This new work commissioned by Belvoir pitches its camp in four generations of a family, to examine the hopes, dreams and tragedy of middle Australia in 2016
In 1999, Australia’s Human Rights Commissioner at the time, Chris Sidoti, said of the Baby Boomers (of which he was one): “I don’t think there’s been a generation like this that has been so unwilling to pay a fair share of taxation to ensure everyone in the community the support that’s required and the services that are needed. We are now the people who are in positions of influence with the media, government, business and most walks of life, and if we are to say there are people in Australia who aren’t doing well, I think we have to look at ourselves as the people who are responsible for that.”
The Great Fire is about just this: the schism between the Boomer generation and the rest of us living with their legacy. They had free education under Whitlam, low tax, generous welfare. Property was cheaper. Work conditions were fairer – this was before the 1980s saw the dismantling of the trade unions, and the move towards contract work and ‘enterprise bargaining’ (as shown in Stephen Sewell’s The Blind Giant is Dancing, which preceded The Great Fire at Belvoir – deliberately programmed back to back and directed by artistic director Eamon Flack).
Ask anyone under fifty how likely they feel home ownership will be in their lifetime; how secure their job is; what their HECS debt is; how confident they are about the education and health systems… And then there’s the environment, a cause that the Boomers took up in youth but abandoned with prosperity, in favour of consumer lifestyles.
In Kit Brookman’s expansive new play – ten characters and two-and-a-half hours – the tensions between the generations are played out as three generations (and almost four, thanks to heavily pregnant Hannah) of an extended family of theatre-makers coming together for Christmas in the old family home in rural South Australia, in bushfire season.
As the play opens, 30-something actress Lily (Shelly Lauman) and her director husband Michael (Eden Falk) are prepping for the arrival of the rest of the family: Lily’s semi-retired theatre-maker parents Judith (Genevieve Picot) and Patrick (Geoff Morrell), from whom she and Michael rent the house; grandparents Mary and Donald; Lily’s youngest brother Tom (Marcus McKenzie), who is just back in Australia after six months travelling, but back in the house after three years’ absence; and the middle child, Alex (Yalin Ozucelik), arriving from Adelaide with his wife Hannah (Sarah Armanious).
The main drama of the piece revolves around the future of the house: are Judith and Patrick, who live in a freshly renovated pad in Sydney, planning to move back to the property in their retirement? Or will they sell it? Or will Lily and Michael keep living inside her parents’ dream house, paying cheap but still unaffordable rent?
It’s hot, emotions run high – as they do at Christmas, always – and we’re reminded, at intervals, that the fires are getting closer to the property.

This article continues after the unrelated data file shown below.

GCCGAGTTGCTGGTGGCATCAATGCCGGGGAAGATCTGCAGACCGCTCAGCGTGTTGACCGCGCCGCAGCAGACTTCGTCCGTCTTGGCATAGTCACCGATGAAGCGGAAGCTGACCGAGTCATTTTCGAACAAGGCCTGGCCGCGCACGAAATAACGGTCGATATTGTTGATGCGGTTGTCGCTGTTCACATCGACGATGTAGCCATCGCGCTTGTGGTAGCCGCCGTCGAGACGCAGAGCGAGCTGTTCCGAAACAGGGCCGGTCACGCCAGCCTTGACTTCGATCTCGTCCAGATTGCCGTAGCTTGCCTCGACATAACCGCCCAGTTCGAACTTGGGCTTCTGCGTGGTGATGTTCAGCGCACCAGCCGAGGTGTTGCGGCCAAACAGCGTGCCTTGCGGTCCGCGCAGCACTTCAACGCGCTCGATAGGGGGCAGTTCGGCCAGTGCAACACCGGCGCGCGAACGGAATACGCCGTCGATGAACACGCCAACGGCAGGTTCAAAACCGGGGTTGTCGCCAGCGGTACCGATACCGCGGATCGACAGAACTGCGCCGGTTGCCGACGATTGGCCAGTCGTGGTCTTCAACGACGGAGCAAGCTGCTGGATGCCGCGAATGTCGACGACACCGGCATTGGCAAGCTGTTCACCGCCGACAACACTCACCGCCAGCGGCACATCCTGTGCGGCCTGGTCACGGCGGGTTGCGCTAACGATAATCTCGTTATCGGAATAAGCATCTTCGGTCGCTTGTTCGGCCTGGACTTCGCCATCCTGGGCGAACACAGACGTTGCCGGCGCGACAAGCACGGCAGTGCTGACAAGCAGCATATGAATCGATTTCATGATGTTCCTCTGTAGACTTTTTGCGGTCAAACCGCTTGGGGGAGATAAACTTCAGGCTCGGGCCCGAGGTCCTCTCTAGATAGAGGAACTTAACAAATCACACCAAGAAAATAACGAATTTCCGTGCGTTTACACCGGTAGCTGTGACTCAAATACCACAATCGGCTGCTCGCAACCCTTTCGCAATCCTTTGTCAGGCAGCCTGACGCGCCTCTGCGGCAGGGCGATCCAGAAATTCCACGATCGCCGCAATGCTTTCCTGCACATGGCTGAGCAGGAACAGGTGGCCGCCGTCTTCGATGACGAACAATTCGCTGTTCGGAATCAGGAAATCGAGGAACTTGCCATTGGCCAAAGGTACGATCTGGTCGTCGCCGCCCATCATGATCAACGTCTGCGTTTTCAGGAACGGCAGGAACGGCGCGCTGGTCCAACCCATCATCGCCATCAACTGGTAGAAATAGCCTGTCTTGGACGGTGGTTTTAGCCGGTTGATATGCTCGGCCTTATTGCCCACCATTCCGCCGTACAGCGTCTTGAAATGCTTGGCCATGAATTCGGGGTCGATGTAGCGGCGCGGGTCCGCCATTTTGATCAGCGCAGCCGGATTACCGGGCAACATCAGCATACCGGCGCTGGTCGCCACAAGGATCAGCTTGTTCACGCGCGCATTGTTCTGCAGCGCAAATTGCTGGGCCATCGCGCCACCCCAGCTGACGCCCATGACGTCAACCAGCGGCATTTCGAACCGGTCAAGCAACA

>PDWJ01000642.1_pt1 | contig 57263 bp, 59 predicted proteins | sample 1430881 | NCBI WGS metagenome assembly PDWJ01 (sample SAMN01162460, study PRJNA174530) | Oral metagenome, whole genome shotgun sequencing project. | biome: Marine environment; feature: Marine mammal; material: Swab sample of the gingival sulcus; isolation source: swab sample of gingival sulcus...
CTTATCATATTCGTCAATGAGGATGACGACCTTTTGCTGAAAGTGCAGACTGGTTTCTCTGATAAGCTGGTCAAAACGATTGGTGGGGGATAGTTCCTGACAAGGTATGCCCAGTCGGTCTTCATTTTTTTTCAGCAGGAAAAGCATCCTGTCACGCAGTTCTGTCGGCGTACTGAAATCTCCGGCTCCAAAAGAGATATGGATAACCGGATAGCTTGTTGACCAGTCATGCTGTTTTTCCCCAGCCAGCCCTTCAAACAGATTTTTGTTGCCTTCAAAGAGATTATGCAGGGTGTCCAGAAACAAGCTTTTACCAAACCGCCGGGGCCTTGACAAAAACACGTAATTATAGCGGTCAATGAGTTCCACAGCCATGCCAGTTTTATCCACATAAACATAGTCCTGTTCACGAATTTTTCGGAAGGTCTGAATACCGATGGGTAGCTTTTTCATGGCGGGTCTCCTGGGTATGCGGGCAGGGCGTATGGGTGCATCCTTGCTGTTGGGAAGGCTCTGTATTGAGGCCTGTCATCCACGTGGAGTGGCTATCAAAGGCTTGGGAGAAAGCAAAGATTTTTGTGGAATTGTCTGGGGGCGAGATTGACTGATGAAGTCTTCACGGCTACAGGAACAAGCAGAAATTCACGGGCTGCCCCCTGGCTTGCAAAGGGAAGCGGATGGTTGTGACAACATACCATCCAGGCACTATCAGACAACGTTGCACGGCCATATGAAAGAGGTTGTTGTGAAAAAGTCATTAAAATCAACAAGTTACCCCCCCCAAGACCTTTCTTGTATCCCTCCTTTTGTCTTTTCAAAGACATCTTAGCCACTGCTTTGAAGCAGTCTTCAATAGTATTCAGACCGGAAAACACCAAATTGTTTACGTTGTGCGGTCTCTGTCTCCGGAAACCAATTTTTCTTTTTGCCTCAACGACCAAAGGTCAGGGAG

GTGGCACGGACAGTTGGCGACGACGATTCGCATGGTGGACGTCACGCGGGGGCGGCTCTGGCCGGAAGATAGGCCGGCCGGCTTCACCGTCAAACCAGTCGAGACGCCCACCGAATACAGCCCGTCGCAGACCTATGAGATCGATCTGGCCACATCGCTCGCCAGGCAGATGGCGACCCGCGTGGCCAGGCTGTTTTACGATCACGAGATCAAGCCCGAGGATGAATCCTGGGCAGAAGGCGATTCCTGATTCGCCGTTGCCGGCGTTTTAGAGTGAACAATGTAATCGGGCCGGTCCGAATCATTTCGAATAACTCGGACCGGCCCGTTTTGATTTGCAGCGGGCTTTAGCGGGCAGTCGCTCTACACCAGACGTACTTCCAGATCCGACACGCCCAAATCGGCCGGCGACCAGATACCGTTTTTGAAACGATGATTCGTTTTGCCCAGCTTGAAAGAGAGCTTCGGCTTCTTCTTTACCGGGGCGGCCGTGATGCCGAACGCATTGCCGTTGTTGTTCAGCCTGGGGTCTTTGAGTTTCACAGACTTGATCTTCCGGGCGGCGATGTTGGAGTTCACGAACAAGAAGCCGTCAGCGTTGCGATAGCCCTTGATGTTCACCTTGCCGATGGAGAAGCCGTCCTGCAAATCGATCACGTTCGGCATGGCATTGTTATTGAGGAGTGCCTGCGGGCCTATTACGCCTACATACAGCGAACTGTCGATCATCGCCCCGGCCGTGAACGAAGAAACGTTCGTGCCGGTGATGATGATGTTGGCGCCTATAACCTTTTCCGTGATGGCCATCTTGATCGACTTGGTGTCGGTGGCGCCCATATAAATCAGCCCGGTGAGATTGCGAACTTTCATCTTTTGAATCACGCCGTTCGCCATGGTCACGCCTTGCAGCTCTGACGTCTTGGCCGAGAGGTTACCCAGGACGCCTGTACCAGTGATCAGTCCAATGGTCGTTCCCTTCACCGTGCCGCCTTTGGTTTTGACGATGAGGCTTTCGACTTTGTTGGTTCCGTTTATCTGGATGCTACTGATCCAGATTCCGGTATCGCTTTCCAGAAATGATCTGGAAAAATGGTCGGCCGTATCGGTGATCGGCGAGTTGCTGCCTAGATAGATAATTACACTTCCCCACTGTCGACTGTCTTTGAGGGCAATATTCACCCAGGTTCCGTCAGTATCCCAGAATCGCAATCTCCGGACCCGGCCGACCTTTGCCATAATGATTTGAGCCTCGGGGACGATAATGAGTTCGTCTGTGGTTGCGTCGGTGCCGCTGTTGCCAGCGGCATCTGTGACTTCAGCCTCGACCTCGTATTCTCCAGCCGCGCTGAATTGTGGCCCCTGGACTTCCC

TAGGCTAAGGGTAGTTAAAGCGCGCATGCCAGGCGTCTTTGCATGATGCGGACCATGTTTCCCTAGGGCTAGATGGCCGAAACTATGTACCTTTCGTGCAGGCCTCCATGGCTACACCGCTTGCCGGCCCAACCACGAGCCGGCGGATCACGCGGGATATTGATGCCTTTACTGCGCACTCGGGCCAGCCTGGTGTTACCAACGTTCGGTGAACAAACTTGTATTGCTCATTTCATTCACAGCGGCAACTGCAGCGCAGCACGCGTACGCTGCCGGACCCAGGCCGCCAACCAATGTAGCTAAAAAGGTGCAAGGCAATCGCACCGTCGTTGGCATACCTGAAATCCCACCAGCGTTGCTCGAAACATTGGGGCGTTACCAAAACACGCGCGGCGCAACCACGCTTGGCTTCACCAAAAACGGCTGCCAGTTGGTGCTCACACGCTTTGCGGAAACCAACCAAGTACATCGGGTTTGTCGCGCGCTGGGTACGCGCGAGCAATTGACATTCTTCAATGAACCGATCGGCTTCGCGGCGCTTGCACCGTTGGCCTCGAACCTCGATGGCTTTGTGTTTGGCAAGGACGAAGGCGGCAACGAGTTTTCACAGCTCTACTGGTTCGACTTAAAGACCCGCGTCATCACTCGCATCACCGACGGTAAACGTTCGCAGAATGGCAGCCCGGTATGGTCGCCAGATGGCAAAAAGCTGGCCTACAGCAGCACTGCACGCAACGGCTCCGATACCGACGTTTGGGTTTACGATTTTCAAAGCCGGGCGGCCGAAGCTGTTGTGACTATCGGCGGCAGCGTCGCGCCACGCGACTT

If you feel like you’ve seen enough Christmas pressure-cooker dramas about white middle class families, The Great Fire may not be for you. But for children of Boomers, the play’s picture of frustrated, disappointed and depressed youth may resonate. Alex has an amazing rant in the second half of the play – an explosion on behalf of every Boomer child who feels like they were sold a lie about a way of life that simply is not sustainable any more, then got stuck with the cheque.
But two and a half hours of hearing people who own two houses worrying about where they will live, reminiscing about their compromised youthful ideals, and listening to their children complain about frustrated dreams and having no direction, stretches one’s patience a bit.
The first half of the play is particularly tough going: a lot of expository dialogue in which, for example, Lily and Michael – married for years – have ‘casual’ conversations in the kitchen that seem purely designed to give us the background for each character or the context of a particular relationship, or situation. There are long tracts that feel like an opinion piece about the Boomer generation delivered as dialogue, rather than interesting drama.
The arrival of grandparents Mary and Donald is a welcome injection of chaos and levity. Suddenly the buttoned-up atmosphere loosens – people start saying what they think, Tom comes out of his shell… Like Christmas, time and proximity and alcohol eventually work together so that things devolve into fights and honesty.
This is the best of the Great Fire – the messy and emotional and funny parts. Peter Carroll, as dementia-addled grandpa Don, is a guilty pleasure. Brookman’s observation of human behaviour is acute, but his gaze is gentle – everyone is struggling and doing their best, he seems to be saying in previous works Small and Tired, A Rabbit for Kim Jong Il – and now The Great Fire.
Too often, however, this play feels like an opinion piece masquerading as human drama, where actual opinion pieces on the inter-generational battle exist and are more compelling (read Richard Cooke’sThe Boomer Supremacy for a great one). Ironically there’s an interesting idea within the play about what theatre can or should be doing to effect social change (and it’s surely no coincidence that the play’s premise echoes Chekhov’s The Seagull). But this play doesn’t feel like quite the answer.